The mar regulon specifies an intrinsic
bacterial response to antibiotics
Michael N Alekshun, PhD
Center for Adaptation Genetics and Drug Resistance, Tufts University School of Medicine, Boston, Massachusetts,
Multiple antibiotic resistance in bacteria is generally attributed to the acquisition of plasmids and/or transposons
from other resistant organisms. However, intrinsic mechanisms of resistance, such as the chromosomal multiple antibiotic
locus found in Escherichia coli
and other members of the Enterobacteriaceae (Table 1), are equally important. The E.
coli mar locus controls resistance and/or susceptibility
to many structurally unrelated compounds including antibiotics, household disinfectants, organic solvents and other
toxic chemicals (1) (Table 2).
Mar mutants were initially selected following growth on sub-inhibitory concentrations of either tetracycline or
chloramphenicol.(2) Further experiments demonstrated that these mutants were resistant not only to the selective
agents but also to penicillins, cephalosporins, puromycin, quinolones and rifampin.(2) E.
coli Mar mutants use a number of different resistance mechanisms
simultaneously to reach a state of decreased antibiotic susceptibility.
While bacteria can use acquired resistance genes to produce enzymes that modify or inactivate drugs, these mechanisms
are usually specific for a particular drug or class of antibiotics (e.g., beta-lactamases). However, microbes may
be resistant to multiple antibiotics via other mechanisms, namely increased removal from (efflux)(3) and/or decreased
penetration into (influx) (4) the cell.
The proteins responsible for engendering a Mar phenotype in E.
coli are specified by the marRAB operon. MarR represses the synthesis of this operon while MarA activates
it.(1) It is believed that MarR is inactivated following exposure of the cell to many of the chemicals to which
it will eventually become resistant. Some drugs such as oxidative stress agents, may interact directly with MarR
and inactivate the repressor while others such as tetracycline and chloramphenicol, may do so indirectly (Table
2). In both cases, the result, overexpression of the "master activator" MarA, will be the same.
Once the cell has produced an abundance of MarA, this protein activates the expression of many other genes, constituents
of the Mar regulon,(1) throughout the chromosome. While the activity of MarA might initially be perceived as promiscuous,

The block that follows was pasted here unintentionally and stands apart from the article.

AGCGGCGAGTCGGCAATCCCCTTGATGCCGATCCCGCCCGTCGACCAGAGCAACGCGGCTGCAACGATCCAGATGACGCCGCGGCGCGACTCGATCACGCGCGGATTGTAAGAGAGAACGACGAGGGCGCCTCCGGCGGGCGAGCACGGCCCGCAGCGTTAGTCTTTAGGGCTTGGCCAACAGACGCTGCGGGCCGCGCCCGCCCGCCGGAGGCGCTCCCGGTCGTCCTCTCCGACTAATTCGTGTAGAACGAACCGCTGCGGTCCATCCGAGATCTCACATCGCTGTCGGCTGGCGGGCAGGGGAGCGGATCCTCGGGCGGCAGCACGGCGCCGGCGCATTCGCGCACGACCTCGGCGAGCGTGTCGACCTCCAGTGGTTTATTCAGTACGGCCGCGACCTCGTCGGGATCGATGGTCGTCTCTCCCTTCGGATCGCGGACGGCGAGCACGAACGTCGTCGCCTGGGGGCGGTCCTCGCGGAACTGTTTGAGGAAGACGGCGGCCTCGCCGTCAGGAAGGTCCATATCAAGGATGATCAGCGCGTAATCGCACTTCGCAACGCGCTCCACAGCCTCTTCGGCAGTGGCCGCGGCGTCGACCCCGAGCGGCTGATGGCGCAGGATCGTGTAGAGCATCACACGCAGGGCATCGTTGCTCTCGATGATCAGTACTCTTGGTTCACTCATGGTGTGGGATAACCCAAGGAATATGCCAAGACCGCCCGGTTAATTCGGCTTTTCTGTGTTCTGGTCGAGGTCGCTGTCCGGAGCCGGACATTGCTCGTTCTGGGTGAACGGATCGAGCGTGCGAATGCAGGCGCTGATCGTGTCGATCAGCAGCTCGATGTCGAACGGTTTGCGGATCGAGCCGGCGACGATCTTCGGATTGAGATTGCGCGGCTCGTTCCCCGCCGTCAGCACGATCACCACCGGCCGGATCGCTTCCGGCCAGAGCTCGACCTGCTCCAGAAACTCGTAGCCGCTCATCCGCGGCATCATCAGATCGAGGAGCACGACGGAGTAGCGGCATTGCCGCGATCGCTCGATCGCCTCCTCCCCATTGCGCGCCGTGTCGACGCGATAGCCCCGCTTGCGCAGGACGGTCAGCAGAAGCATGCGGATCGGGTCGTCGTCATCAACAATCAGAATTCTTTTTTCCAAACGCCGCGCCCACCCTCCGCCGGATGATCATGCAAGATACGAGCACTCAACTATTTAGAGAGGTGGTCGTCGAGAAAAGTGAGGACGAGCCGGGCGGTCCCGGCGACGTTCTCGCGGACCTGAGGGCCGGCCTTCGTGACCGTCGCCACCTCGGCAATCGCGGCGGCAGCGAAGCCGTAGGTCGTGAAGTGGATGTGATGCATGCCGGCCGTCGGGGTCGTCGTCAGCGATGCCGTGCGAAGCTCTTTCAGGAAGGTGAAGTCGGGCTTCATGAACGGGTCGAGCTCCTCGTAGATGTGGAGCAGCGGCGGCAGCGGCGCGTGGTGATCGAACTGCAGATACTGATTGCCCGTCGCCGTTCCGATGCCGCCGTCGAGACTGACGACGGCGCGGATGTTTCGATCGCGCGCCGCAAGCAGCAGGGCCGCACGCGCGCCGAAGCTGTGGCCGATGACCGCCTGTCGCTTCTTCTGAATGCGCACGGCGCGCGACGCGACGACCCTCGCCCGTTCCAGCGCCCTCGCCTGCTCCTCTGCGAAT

this global transcriptional regulator achieves two major goals. In E.
coli, MarA decreases outer membrane porin (non-specific
pathways that antibiotics use to get into the cell) synthesis to decrease antibiotic influx. It also activates
the AcrAB/TolC5 multi-drug pump to increase drug efflux. Both changes will function cumulatively to reduce the
concentration of toxic chemicals within the cell. However, some drugs may eventually gain access. Oxidative stress
agents, such as paraquat and plumbagin, generate the exceptionally reactive and the extremely damaging superoxide
ion6 (a free radical of the ubiquitous element oxygen). In order to counteract the damaging effects that superoxide
inflicts upon the cell, MarA also increases the expression of many cytoprotective enzymes.(1)
While first-step Mar mediated resistances to some antibiotics (i.e., tetracycline) are clinically significant,(1)
resistances to other drugs are at less relevant levels. With further drug contact, higher level resistance appears.
Patients who do not complete a prescribed round of chemotherapy or take antibiotics at subtherapeutic levels would
be key contributors to the development of such organisms. This situation is worrisome because Mar mutants are the
progenitors of strains that become highly resistant, through mutations elsewhere on the chromosome. This is especially
evident in the emergence of fluoroquinolone resistance where a percentage of clinically resistant strains are Mar
mutants.(7) E. coli
that constitutively express MarA reach clinical levels of fluoroquinolone resistance faster than strains that do
not.(8) Moreover, inducible resistance in Haemophilus influenzae (9) suggests that overexpression of an AcrAB-type
efflux system in H. influenzae
might facilitate the development of resistance.(10) From what is now known about the E.
coli mar system, it would not be surprising to learn that
other organisms also employ similar survival mechanisms.
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